Legislators have about $1.2 billion less to spend this year compared with last year. It’s expected the state has a budget hole of about $600 million after using $223.5 million from its savings account, the Rainy Day Fund, and the remaining $515 million of federal stimulus money.
If no new revenue is found, either by generating more revenue through new programs, by raising fees or by cutting tax credits, state agencies are looking at cuts of about 10 percent.
Most state agencies have been cut 14.5 percent since the start of this fiscal year as the state’s revenues have come in below estimates because of low natural gas prices and the national recession.
The large size of the budget hole in the 2011 fiscal year budget and concern over the 2012 fiscal year budget are making it especially challenging this year, Meacham said. The 2012 budget will be difficult to develop because so much one-time funds — such as the federal stimulus and Rainy Day money — were used in the 2011 budget, he said. Also, legislators and the governor, before taking up the 2011 budget, had to take care of a nearly $300 million deficit in the current 2010 fiscal year.
The longer budget discussions take, the more clamoring for money or suggestions in how to find revenue occur. Three rallies from groups asking for more money occurred last week at the state Capitol. House Democrats held three news conferences last week calling for a cut or reduction in tax credits.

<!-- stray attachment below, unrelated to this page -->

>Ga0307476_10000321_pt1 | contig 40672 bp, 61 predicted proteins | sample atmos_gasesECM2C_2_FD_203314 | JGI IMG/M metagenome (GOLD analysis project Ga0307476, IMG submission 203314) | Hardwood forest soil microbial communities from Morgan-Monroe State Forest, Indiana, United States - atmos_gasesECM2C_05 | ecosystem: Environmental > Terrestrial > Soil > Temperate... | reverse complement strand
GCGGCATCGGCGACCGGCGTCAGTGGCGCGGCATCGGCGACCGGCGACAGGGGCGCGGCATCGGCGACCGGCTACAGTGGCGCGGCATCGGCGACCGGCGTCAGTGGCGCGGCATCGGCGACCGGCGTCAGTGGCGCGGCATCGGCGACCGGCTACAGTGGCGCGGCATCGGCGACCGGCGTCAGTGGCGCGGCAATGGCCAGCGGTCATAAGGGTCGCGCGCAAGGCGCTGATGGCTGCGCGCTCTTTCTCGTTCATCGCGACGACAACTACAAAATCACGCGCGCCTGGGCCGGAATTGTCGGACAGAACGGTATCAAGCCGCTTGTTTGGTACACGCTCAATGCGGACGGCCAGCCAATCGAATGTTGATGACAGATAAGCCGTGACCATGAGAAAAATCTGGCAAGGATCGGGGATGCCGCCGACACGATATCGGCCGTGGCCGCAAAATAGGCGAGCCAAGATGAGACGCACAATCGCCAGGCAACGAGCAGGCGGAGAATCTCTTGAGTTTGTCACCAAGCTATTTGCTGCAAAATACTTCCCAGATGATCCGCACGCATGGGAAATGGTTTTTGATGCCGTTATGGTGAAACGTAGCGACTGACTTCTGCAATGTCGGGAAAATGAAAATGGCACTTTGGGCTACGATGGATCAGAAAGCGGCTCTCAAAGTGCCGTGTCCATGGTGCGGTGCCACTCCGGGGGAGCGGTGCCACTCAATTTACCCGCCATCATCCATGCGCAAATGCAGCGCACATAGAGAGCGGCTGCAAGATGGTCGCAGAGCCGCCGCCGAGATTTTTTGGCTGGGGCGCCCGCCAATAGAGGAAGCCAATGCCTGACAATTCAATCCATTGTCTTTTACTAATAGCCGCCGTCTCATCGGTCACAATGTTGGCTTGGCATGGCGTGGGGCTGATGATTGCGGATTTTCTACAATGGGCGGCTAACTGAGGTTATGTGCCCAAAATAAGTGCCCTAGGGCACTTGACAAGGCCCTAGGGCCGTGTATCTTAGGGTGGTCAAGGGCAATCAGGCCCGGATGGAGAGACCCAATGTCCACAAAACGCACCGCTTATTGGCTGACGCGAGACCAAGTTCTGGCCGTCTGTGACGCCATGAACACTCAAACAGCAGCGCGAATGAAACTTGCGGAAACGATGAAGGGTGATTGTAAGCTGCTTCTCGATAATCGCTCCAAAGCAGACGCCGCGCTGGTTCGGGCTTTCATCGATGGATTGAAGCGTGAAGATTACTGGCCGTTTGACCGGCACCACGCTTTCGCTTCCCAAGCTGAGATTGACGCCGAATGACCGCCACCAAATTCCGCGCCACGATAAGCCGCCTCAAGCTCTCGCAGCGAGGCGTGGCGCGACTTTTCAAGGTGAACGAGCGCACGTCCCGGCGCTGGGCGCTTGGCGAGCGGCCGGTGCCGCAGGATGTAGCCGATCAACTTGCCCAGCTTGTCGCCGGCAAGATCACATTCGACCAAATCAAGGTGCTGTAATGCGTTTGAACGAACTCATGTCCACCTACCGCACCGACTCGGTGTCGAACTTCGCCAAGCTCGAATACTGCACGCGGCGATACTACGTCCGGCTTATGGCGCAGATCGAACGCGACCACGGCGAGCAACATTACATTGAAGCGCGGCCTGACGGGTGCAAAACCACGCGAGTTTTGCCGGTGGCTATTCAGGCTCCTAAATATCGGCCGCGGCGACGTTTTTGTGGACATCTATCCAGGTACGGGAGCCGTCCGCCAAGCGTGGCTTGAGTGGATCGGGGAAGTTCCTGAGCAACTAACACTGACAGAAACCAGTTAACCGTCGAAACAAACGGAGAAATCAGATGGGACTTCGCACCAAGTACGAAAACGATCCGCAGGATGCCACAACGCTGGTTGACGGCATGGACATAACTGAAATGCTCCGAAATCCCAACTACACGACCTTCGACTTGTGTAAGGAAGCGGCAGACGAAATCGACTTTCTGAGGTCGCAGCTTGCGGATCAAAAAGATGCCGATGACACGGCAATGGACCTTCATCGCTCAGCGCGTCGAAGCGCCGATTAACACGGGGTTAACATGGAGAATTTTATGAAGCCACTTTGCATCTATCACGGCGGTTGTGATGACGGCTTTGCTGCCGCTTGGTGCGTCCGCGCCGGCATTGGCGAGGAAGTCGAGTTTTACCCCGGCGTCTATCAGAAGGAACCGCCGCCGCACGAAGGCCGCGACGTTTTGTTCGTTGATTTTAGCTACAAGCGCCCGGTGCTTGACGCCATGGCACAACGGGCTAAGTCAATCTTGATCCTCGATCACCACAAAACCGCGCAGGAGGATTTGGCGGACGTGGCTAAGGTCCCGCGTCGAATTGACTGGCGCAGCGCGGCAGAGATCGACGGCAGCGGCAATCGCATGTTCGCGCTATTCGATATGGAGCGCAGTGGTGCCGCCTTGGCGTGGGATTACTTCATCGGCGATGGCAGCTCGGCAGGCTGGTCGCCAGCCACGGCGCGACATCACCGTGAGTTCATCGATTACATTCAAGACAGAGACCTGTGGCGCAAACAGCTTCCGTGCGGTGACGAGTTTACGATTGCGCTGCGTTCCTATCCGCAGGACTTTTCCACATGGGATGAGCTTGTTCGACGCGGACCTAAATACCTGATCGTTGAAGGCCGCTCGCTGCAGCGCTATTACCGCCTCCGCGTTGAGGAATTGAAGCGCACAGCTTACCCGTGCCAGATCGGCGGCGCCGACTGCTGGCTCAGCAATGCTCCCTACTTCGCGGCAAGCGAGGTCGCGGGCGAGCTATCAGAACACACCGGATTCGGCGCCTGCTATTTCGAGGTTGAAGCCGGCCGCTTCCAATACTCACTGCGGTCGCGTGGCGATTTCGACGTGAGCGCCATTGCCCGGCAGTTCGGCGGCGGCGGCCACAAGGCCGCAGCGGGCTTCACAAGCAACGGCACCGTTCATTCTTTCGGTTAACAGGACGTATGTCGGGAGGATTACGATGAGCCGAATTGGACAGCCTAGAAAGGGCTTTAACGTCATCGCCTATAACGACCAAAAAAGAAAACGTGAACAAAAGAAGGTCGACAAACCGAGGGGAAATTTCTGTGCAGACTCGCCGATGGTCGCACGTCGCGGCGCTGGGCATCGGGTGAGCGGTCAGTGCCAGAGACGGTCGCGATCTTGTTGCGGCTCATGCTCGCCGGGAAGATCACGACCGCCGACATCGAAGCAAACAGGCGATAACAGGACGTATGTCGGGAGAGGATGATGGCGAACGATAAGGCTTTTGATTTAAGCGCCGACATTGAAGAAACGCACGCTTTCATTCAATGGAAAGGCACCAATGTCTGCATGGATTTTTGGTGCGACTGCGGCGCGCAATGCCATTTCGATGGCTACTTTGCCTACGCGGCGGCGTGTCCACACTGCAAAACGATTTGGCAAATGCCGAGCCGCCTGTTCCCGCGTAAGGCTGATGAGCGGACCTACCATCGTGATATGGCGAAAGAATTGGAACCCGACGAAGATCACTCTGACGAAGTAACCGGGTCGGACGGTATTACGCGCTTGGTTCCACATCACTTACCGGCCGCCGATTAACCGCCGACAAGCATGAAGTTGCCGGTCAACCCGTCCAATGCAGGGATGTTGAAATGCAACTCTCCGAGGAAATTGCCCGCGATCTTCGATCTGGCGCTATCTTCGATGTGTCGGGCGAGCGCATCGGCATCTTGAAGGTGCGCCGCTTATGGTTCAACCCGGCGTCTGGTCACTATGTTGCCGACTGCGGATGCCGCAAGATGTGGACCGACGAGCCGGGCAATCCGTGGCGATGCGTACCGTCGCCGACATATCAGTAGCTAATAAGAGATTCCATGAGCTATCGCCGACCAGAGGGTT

"Everybody is feeling the effects of the cuts we’ve already done,” Meacham said.
"They’re even that much more fearful of further cuts to come because they see all the damage that’s been done so far,” he said.
Henry earlier this year proposed $750 million in revenue enhancements.
They included repealing the rural small business and the small business capital credit programs, which would bring in nearly $50 million to the state coffers.
But rural legislators complained, saying at least one city in a rural area was winding up transactions that required the use of the tax credits. A special Senate budget committee last week passed legislation that called for eliminating both of the small business credit programs. A special House budget committee failed to approve the measure. None of the House Democrats agreed to support the measure, said House Appropriations and Budget Committee Chairman Ken Miller, R-Edmond.
Meacham said the governor and legislative leaders are "very close” to working out a compromise on the two tax credit programs.
Other ideas suggested by the governor include collecting sales tax on Internet sales and expanding a crackdown on uninsured motorists by using an automated system that would check all vehicles driven in the state. Only Oklahoma motorists are checked now during traffic stops. He’s also suggested refinancing bond issues at today’s lower interest rate, possibly saving tens of millions of dollars.
Legislators publicly haven’t warmly embraced the ideas. The governor’s also suggested merging several state agencies, but a bill seeking to merge or combine agencies has failed to gain traction.
Contributing: Julie Bisbee, Capitol Bureau